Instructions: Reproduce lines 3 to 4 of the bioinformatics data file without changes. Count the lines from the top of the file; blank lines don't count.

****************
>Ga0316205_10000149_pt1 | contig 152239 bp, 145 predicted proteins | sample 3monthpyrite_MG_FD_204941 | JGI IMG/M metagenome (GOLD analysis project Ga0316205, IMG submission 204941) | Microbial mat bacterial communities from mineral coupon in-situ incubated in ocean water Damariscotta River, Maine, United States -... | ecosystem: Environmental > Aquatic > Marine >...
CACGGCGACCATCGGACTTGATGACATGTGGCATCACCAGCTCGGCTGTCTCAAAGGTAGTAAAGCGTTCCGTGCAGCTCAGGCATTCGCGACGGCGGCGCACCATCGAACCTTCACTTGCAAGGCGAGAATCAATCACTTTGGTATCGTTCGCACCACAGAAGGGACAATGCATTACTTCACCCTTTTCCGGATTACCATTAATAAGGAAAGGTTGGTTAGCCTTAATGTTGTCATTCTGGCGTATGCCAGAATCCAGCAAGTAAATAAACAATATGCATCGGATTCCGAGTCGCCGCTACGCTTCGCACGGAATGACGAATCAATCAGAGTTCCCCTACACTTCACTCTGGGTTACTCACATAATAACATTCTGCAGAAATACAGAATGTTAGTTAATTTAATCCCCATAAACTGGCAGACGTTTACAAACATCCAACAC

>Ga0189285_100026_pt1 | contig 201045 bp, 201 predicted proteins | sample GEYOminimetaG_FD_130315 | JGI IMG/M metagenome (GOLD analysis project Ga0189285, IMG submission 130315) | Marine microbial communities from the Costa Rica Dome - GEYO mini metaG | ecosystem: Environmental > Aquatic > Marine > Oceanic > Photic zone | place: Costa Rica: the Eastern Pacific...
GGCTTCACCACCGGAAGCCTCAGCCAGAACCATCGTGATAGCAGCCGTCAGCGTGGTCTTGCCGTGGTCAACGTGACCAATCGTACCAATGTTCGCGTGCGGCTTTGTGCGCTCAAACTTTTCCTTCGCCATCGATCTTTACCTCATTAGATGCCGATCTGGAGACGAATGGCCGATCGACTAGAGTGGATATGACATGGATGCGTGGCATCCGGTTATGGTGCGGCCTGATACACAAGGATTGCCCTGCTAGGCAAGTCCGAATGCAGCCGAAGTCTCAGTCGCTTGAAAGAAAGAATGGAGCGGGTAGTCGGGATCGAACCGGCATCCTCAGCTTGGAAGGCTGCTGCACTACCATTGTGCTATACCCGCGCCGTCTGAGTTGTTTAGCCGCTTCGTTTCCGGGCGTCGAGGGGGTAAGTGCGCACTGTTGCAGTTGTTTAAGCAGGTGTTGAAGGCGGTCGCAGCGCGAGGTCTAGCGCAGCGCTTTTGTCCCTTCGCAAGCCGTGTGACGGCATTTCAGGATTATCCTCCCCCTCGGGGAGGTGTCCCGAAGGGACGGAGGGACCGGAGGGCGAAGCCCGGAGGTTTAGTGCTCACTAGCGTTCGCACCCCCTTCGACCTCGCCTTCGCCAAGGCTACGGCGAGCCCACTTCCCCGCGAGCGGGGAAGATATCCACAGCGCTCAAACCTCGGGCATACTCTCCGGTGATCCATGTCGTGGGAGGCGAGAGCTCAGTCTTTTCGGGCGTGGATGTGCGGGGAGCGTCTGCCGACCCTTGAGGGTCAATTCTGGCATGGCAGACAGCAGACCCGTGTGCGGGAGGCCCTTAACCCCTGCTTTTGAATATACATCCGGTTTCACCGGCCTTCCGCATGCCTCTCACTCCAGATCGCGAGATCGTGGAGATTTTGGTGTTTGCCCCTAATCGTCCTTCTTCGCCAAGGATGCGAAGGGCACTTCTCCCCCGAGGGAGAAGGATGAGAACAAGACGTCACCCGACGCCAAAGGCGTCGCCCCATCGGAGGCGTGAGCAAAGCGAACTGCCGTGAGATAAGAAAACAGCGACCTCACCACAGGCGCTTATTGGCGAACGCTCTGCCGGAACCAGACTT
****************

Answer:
>Ga0189285_100026_pt1 | contig 201045 bp, 201 predicted proteins | sample GEYOminimetaG_FD_130315 | JGI IMG/M metagenome (GOLD analysis project Ga0189285, IMG submission 130315) | Marine microbial communities from the Costa Rica Dome - GEYO mini metaG | ecosystem: Environmental > Aquatic > Marine > Oceanic > Photic zone | place: Costa Rica: the Eastern Pacific...
GGCTTCACCACCGGAAGCCTCAGCCAGAACCATCGTGATAGCAGCCGTCAGCGTGGTCTTGCCGTGGTCAACGTGACCAATCGTACCAATGTTCGCGTGCGGCTTTGTGCGCTCAAACTTTTCCTTCGCCATCGATCTTTACCTCATTAGATGCCGATCTGGAGACGAATGGCCGATCGACTAGAGTGGATATGACATGGATGCGTGGCATCCGGTTATGGTGCGGCCTGATACACAAGGATTGCCCTGCTAGGCAAGTCCGAATGCAGCCGAAGTCTCAGTCGCTTGAAAGAAAGAATGGAGCGGGTAGTCGGGATCGAACCGGCATCCTCAGCTTGGAAGGCTGCTGCACTACCATTGTGCTATACCCGCGCCGTCTGAGTTGTTTAGCCGCTTCGTTTCCGGGCGTCGAGGGGGTAAGTGCGCACTGTTGCAGTTGTTTAAGCAGGTGTTGAAGGCGGTCGCAGCGCGAGGTCTAGCGCAGCGCTTTTGTCCCTTCGCAAGCCGTGTGACGGCATTTCAGGATTATCCTCCCCCTCGGGGAGGTGTCCCGAAGGGACGGAGGGACCGGAGGGCGAAGCCCGGAGGTTTAGTGCTCACTAGCGTTCGCACCCCCTTCGACCTCGCCTTCGCCAAGGCTACGGCGAGCCCACTTCCCCGCGAGCGGGGAAGATATCCACAGCGCTCAAACCTCGGGCATACTCTCCGGTGATCCATGTCGTGGGAGGCGAGAGCTCAGTCTTTTCGGGCGTGGATGTGCGGGGAGCGTCTGCCGACCCTTGAGGGTCAATTCTGGCATGGCAGACAGCAGACCCGTGTGCGGGAGGCCCTTAACCCCTGCTTTTGAATATACATCCGGTTTCACCGGCCTTCCGCATGCCTCTCACTCCAGATCGCGAGATCGTGGAGATTTTGGTGTTTGCCCCTAATCGTCCTTCTTCGCCAAGGATGCGAAGGGCACTTCTCCCCCGAGGGAGAAGGATGAGAACAAGACGTCACCCGACGCCAAAGGCGTCGCCCCATCGGAGGCGTGAGCAAAGCGAACTGCCGTGAGATAAGAAAACAGCGACCTCACCACAGGCGCTTATTGGCGAACGCTCTGCCGGAACCAGACTT